ED: As we all have a break from the intensity of pandemic disaster response, doctor health and wellbeing has never been more important. 

We need to acknowledge as a profession the psychological impact this momentous time has had on us as frontline workers, and not simply dismiss it and return to ‘business as usual’. 

The COVID-19 outbreak remains a once in a 100-year phenomenon, the likes for which doctors and the community were unprepared. We have been living and working in pandemic conditions for some time now, and mostly have assimilated and accepted the necessary actions which have seen successful containment of the disease in Australia (so far).

Dr Sarah Newman

Dr Sarah Newman

The psychological impact on health care workers has been profound. Initially, feelings of fear, anxiety and panic, a ‘pre-traumatic’ stress, were experienced as we watched the uncontrolled viral spread ravage other countries.

High levels of stress for doctors were created by a range of factors including lack of PPE, financial worries, profound changes to our work practice, and loss of social contact.

Fortunately, the flood of cases we were anticipating did not eventuate. Now, with limited levels of community transmission and relaxation of restrictions, we are taking a breath and looking to the recovery and reconstruction phase of a pandemic.

But what psychological implications can we expect in this next phase?

Eventual recovery is likely to be prolonged, especially given real disease control with vaccination is realistically many months if not years away. We are simultaneously needing to look beyond COVID, while being primed to move back into disaster management at a moment’s notice.

At the least we are now more logistically, materially and psychologically prepared with a better equipped and primed health system to deal with any future waves of disease.

We need to acknowledge as a profession the psychological impact this momentous time has had on us as frontline workers, and not simply dismiss it and return to ‘business as usual’.  The psychological impact includes burnout, anxiety, depression and post-traumatic stress. These issues may develop long past the acute period as people are finally able to reflect on their experiences.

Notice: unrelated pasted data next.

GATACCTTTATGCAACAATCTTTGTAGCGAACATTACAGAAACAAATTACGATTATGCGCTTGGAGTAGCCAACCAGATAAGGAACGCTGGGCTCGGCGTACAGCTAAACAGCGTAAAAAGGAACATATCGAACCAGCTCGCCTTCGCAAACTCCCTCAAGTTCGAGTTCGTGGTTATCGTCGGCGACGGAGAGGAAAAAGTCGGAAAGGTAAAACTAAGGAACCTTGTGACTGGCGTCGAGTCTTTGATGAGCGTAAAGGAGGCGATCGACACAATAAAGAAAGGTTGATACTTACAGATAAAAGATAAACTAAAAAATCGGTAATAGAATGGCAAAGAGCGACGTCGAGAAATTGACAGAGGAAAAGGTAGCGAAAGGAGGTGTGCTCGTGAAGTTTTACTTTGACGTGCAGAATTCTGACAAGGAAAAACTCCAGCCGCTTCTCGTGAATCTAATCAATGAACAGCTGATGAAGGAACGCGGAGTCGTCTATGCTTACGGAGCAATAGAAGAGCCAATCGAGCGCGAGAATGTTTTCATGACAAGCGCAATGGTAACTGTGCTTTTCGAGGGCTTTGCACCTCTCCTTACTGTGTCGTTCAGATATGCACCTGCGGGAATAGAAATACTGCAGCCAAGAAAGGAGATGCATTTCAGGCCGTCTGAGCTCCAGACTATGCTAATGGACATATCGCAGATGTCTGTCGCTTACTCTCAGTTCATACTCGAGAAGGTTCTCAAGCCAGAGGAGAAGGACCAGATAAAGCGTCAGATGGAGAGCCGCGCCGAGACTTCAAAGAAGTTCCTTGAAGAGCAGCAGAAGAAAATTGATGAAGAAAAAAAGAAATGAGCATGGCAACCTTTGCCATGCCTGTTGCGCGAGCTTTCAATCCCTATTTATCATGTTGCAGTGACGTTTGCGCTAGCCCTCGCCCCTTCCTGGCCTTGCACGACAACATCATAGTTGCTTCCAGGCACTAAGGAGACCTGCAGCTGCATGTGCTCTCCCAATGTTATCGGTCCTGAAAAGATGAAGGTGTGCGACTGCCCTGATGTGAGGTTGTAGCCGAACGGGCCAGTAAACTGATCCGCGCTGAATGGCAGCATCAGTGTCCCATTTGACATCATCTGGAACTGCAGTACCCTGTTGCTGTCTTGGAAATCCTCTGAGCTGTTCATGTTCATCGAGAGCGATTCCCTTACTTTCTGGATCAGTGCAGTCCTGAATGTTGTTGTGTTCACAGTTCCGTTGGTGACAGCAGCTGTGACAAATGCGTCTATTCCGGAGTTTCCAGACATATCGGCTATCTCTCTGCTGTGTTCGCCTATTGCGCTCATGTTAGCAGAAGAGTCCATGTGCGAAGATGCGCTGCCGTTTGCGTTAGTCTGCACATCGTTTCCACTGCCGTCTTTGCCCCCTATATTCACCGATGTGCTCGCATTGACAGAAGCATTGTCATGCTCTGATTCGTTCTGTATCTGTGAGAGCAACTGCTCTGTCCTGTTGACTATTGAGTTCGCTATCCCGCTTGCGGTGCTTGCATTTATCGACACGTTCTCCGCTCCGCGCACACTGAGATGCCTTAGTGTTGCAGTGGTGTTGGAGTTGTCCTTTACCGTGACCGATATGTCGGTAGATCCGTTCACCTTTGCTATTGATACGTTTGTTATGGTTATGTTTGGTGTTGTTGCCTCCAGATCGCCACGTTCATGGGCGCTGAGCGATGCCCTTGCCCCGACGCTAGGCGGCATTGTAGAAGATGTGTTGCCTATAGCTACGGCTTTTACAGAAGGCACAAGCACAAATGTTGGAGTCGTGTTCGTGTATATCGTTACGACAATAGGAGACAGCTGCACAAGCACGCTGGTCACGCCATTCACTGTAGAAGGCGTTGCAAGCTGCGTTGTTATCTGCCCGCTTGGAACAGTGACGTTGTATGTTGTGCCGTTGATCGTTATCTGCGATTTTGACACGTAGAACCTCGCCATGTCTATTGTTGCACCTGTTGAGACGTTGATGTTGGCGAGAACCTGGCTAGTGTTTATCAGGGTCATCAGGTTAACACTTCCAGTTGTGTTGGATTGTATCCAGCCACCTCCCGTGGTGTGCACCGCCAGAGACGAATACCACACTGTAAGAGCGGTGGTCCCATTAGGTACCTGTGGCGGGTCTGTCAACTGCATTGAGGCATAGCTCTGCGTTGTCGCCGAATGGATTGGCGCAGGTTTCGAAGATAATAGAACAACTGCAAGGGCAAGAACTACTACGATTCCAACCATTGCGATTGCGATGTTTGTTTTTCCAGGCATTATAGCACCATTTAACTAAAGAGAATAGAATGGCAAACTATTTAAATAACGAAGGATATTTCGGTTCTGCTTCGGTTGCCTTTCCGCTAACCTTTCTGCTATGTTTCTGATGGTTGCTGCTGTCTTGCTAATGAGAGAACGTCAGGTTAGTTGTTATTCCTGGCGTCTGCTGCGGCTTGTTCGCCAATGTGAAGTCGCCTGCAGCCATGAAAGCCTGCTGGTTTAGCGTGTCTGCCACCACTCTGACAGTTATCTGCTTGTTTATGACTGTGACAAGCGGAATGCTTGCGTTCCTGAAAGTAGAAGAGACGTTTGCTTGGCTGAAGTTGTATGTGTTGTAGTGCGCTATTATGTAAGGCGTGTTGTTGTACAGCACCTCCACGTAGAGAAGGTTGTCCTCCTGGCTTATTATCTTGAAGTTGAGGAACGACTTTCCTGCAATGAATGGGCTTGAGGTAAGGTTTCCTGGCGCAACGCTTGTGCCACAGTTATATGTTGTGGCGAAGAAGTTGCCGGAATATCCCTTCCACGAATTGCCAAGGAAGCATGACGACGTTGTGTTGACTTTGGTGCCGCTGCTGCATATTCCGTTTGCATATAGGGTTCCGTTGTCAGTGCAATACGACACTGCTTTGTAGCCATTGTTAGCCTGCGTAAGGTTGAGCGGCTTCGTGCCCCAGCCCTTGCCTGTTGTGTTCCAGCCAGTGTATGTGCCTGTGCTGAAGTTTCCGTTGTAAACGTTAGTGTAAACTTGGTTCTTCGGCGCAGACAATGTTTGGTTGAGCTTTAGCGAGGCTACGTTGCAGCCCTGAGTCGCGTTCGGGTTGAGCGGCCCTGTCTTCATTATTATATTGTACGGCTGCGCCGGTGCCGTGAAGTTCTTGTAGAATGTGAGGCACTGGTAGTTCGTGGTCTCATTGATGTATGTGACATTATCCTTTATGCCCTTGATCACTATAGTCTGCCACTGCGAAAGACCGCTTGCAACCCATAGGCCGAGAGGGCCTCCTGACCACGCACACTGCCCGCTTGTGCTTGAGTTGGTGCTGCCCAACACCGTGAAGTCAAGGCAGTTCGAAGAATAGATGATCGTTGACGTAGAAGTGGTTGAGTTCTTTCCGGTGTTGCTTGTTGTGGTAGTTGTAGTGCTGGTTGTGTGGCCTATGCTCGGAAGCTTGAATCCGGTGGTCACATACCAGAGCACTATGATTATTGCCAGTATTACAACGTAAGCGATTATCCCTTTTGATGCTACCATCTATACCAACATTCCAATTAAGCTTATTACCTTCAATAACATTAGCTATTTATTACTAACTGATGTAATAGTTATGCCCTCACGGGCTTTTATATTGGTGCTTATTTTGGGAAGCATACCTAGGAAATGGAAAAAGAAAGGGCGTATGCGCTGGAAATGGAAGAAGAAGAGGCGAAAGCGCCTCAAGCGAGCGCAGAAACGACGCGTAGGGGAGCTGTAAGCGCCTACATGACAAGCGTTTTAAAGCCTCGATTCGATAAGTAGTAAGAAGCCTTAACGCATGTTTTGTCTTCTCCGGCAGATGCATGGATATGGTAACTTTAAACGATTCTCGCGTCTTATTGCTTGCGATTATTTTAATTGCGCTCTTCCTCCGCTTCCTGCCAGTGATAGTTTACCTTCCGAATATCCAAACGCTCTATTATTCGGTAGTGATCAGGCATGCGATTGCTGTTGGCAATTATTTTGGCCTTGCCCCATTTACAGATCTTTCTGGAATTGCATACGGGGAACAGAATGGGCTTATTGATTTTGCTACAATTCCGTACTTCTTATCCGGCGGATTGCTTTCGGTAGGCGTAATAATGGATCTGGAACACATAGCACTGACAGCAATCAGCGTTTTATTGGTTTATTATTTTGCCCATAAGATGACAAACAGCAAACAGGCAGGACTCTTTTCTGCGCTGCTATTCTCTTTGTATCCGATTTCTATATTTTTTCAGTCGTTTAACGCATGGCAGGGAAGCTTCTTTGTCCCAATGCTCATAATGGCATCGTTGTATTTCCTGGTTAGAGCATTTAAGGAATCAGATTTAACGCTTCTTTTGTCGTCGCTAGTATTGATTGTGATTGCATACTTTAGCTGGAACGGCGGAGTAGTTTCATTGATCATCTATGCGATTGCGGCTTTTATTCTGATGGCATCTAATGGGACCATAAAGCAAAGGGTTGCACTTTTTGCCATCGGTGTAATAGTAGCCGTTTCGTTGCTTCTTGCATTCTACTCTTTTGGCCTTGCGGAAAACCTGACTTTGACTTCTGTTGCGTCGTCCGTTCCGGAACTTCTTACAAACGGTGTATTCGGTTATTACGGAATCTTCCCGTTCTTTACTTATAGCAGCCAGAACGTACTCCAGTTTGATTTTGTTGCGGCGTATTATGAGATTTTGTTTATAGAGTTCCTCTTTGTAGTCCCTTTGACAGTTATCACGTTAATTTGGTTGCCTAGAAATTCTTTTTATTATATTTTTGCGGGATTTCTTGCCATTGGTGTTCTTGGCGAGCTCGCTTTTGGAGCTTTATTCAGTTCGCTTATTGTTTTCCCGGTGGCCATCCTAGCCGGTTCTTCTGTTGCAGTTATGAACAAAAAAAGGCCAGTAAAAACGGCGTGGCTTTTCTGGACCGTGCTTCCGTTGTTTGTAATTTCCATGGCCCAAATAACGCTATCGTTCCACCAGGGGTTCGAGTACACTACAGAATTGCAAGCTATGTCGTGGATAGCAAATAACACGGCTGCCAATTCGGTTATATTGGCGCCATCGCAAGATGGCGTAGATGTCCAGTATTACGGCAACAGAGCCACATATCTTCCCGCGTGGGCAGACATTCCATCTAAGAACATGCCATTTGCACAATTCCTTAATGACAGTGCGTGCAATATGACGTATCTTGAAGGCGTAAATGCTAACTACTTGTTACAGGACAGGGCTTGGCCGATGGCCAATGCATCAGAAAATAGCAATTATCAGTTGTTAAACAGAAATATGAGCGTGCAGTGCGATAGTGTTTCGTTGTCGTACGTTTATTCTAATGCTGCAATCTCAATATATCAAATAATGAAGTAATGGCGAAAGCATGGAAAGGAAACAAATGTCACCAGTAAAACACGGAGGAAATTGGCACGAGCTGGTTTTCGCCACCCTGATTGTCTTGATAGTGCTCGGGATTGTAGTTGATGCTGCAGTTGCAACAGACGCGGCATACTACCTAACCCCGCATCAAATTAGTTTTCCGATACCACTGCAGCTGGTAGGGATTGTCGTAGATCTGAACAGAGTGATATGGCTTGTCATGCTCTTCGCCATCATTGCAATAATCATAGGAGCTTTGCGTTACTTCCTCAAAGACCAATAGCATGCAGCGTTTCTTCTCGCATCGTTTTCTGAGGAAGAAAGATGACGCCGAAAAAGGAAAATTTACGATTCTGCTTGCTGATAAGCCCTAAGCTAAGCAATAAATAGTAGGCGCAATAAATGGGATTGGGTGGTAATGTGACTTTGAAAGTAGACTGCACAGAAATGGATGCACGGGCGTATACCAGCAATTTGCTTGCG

Talking about our experiences, for some but not all, can be useful to deal with emotion, possible feelings of shame and guilt and moral injury experienced.

What can we do to be psychologically ready for this period? This is very much a marathon – we, ourselves, need to prepare for the long-term by enacting realistic and sustainable strategies for maximising our resilience and burnout prevention.

We also need to support our family, friends and staff members who will also be psychologically vulnerable (even if they appear fine on the surface). At work we need to return to managing our patients’ chronic conditions.

It is important that we stay abreast with reliable, timely information and avoid the toxic influence of social media. Our mindset is important. We are seen as community leaders; our outlook should encourage measured and informed action and instil hope in our patients.

Staying mindful in the present is important; as is focusing our efforts in areas over which we can exert control – dealing with the now is the priority to get to the next stage. It is also useful to approach these times with a growth mindset; by reflecting on what has happened and enacting positive changes that will help in the future.

There are silver linings. Many of us will have learnt more about ourselves and our work colleagues, and come closer together as a team. Some work practice changes will have long-term benefits such as telemedicine on a grand scale, which will hopefully advance the way we deliver and service our patients.

The future of COVID remains unknown, and we will only know the outcomes as they unfold. This can leave a feeling of powerlessness, but if we focus on what we can do, manage the situations as they arise, look after ourselves and our colleagues, seek help when needed and have hope for the future, then we are better placed to face new challenges.

If you are experiencing any issues please contact:

  • Doctors Health Advisory Service 24/7 Advisory Line: 9321 3098 
  • Lifeline: 13 11 14

See www.dhaswa.com.au for the latest COVID-19 wellbeing resources.

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